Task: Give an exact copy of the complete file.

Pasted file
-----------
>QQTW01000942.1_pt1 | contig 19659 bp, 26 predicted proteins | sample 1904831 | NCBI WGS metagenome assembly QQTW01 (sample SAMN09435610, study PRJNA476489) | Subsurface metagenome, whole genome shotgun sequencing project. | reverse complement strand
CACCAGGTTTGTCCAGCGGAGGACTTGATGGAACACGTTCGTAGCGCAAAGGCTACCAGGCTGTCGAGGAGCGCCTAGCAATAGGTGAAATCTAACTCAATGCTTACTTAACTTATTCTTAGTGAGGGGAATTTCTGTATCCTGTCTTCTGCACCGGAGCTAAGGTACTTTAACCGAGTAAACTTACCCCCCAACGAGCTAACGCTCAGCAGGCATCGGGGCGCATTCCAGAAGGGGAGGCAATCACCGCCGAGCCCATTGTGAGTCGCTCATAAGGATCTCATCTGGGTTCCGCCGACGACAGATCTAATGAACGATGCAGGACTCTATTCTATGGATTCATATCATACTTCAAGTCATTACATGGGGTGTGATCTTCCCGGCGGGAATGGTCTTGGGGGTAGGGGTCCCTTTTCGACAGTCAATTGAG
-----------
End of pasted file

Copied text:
>QQTW01000942.1_pt1 | contig 19659 bp, 26 predicted proteins | sample 1904831 | NCBI WGS metagenome assembly QQTW01 (sample SAMN09435610, study PRJNA476489) | Subsurface metagenome, whole genome shotgun sequencing project. | reverse complement strand
CACCAGGTTTGTCCAGCGGAGGACTTGATGGAACACGTTCGTAGCGCAAAGGCTACCAGGCTGTCGAGGAGCGCCTAGCAATAGGTGAAATCTAACTCAATGCTTACTTAACTTATTCTTAGTGAGGGGAATTTCTGTATCCTGTCTTCTGCACCGGAGCTAAGGTACTTTAACCGAGTAAACTTACCCCCCAACGAGCTAACGCTCAGCAGGCATCGGGGCGCATTCCAGAAGGGGAGGCAATCACCGCCGAGCCCATTGTGAGTCGCTCATAAGGATCTCATCTGGGTTCCGCCGACGACAGATCTAATGAACGATGCAGGACTCTATTCTATGGATTCATATCATACTTCAAGTCATTACATGGGGTGTGATCTTCCCGGCGGGAATGGTCTTGGGGGTAGGGGTCCCTTTTCGACAGTCAATTGAG